President Joe Biden thus far has offered Ukraine rhetorical backing but nothing concrete. Like Blinken, he has spoken of “unwavering support” for Ukraine and said in February that “standing up for the sovereignty and territorial integrity of Ukraine remains a vital concern for Europe and the United States.” But he has not joined NATO Secretary-General Jens Stoltenberg in offering support for Ukraine’s right to apply to join the alliance.

One problem with this vague support for Ukraine is that it’s not going to dissuade anyone. Sympathy for Ukraine’s plight is natural, but neither it nor billions of spending on military aid can create a strong American interest there, such as a danger the territory could be used to attack the U.S. or an economic stake that makes risking war seem rational.

Russia, by contrast, does have a strong interest; it historically ruled there, has ethnonationalist ties to a large percentage of the population, and fears Ukraine could again be a corridor for future threats to its territory. This stark asymmetry of interests in Ukraine means U.S. promises to defend it will not deter Russia. Even putting Ukraine in NATO is unlikely to change this.

Still, many Americans, seeing a fledgling democracy bullied by Russian President Vladimir Putin, are inclined to help and will wonder if bluffing isn’t the least we can do for Kyiv. Why not at least make Russia worry more that any new attack on Ukraine might spark a wider and disastrous war with NATO?

But such threats — even empty ones — carry three big risks. First, they increase the odds of what it aims to prevent: an outright Russian attack. Indeed, the possibility of Western forces defending Ukraine may be alarming enough to Russia to cause it to invade. Moscow might reason that, while NATO probably wouldn’t really defend its new member, why wait to find out when it can just conquer what it wants now and forestall that danger? Russia might also use the possibility of Ukraine’s NATO membership as a cynical excuse to attack.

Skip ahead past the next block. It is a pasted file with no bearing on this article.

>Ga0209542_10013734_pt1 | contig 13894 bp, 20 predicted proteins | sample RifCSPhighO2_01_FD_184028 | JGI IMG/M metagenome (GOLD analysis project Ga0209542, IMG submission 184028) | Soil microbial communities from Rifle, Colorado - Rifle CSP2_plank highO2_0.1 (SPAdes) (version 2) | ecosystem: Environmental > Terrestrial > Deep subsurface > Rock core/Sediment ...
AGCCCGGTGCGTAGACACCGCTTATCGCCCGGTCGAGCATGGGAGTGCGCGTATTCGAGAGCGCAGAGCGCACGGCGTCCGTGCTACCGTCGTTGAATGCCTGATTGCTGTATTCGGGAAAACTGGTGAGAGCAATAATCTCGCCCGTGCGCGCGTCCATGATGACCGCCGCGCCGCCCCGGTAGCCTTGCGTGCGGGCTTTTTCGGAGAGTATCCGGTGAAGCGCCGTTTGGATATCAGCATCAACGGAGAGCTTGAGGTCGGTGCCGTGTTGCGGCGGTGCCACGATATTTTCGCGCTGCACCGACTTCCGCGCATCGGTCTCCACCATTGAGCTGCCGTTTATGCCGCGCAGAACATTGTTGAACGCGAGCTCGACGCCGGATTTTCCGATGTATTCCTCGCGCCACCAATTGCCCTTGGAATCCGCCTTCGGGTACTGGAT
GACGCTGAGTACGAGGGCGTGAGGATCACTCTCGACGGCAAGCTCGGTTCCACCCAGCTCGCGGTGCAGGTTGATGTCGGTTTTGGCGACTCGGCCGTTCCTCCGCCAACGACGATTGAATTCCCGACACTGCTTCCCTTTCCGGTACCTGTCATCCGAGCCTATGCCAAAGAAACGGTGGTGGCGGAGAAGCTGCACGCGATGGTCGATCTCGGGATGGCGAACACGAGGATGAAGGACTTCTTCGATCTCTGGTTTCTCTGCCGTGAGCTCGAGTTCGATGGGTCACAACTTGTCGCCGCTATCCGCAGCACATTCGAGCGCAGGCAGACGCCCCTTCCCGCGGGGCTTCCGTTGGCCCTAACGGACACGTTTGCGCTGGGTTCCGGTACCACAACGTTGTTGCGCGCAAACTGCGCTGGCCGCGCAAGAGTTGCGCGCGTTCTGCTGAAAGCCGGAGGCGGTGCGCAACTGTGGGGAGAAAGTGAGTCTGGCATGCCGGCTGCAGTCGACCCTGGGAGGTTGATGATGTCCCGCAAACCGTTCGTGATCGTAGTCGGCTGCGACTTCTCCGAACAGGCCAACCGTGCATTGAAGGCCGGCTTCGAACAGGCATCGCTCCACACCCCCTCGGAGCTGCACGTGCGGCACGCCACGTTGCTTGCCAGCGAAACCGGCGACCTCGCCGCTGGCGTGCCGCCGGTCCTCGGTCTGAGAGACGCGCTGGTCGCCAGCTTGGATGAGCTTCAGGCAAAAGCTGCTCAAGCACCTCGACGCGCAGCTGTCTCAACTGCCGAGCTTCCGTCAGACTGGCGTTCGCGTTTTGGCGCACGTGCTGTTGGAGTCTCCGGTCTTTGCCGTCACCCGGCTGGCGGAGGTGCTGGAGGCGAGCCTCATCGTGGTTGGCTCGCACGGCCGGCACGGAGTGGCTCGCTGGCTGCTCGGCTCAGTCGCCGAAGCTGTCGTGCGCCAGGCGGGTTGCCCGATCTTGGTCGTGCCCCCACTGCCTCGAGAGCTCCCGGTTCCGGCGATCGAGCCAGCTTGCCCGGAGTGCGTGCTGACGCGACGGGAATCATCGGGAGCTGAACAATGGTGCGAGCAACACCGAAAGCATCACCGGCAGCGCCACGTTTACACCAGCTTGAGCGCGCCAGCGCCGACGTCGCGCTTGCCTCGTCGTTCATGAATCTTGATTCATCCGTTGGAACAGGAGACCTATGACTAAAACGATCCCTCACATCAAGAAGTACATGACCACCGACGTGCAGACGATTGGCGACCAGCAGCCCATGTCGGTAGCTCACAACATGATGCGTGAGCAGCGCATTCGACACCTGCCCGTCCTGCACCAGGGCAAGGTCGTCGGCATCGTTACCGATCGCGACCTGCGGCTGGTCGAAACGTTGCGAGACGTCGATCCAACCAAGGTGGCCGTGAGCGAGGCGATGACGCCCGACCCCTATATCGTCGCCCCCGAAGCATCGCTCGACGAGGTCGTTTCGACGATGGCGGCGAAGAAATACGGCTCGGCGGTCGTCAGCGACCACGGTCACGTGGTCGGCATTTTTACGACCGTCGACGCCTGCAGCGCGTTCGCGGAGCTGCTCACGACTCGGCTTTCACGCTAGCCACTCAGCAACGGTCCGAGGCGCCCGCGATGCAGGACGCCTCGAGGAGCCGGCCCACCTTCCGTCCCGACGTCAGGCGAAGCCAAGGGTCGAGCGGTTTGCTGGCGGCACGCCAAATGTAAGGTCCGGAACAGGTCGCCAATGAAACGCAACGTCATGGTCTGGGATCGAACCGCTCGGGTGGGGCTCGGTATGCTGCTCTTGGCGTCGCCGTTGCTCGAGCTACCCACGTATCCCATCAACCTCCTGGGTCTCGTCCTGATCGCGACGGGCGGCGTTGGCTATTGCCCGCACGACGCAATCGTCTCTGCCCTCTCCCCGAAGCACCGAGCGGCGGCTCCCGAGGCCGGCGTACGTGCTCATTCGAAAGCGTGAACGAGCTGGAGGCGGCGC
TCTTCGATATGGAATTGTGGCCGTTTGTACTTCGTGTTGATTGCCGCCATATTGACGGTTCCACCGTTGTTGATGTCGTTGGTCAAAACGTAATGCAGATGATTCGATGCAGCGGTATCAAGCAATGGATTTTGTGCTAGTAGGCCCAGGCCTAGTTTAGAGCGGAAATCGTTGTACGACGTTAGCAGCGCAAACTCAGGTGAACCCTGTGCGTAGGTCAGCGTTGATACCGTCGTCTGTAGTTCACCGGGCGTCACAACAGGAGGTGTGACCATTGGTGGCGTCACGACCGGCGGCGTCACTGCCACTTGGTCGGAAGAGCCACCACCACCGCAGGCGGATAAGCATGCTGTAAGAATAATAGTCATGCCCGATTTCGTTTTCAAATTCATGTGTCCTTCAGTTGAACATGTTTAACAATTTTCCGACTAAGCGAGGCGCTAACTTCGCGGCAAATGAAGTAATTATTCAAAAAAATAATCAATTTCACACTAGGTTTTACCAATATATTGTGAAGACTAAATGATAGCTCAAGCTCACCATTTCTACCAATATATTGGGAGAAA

Second, bluffing might encourage the expensive transfer of more U.S. military forces to Europe or other risky moves meant to signal a willingness to fight a potentially suicidal war. Such moves not only add to U.S. taxpayers’ burdens and the odds of war, but might also poison relations with the Kremlin and promote Russia’s intransigence in other areas where it might be useful to the West.

Third, the prospect of salvation via NATO gives Ukraine false hope. Becoming a permanent protectorate of the U.S. is a mirage that could prevent Kyiv from doing what its security really requires, which is some form of accommodation with Russia while remaining neutral in its competition with NATO.

The point here isn’t that the United States should do nothing if Russia invades Ukraine. Russia should know, based on the results of its seizure of Crimea and political common sense if nothing else, that renewed aggression would likely cause U.S. and European powers to up NATO spending, impose new sanctions, push to limit its gas exports and increasingly treat it as a rogue state. Arms sales to Ukraine could also be increased, although we should ask whether that will just prolong the war and thus ultimately help Ukrainians.

The United States and its allies can’t move Ukraine west, give it an army that can balance Russian power or make its security problems ours. By pretending to help, we prevent Ukraine from having policies that conform to its geography — adapting to its circumstance as Russia’s neighbor in a way that produces a sustainable peace. Making Ukraine a proxy in a fight with a Russia we aren’t willing to actually fight is no great favor.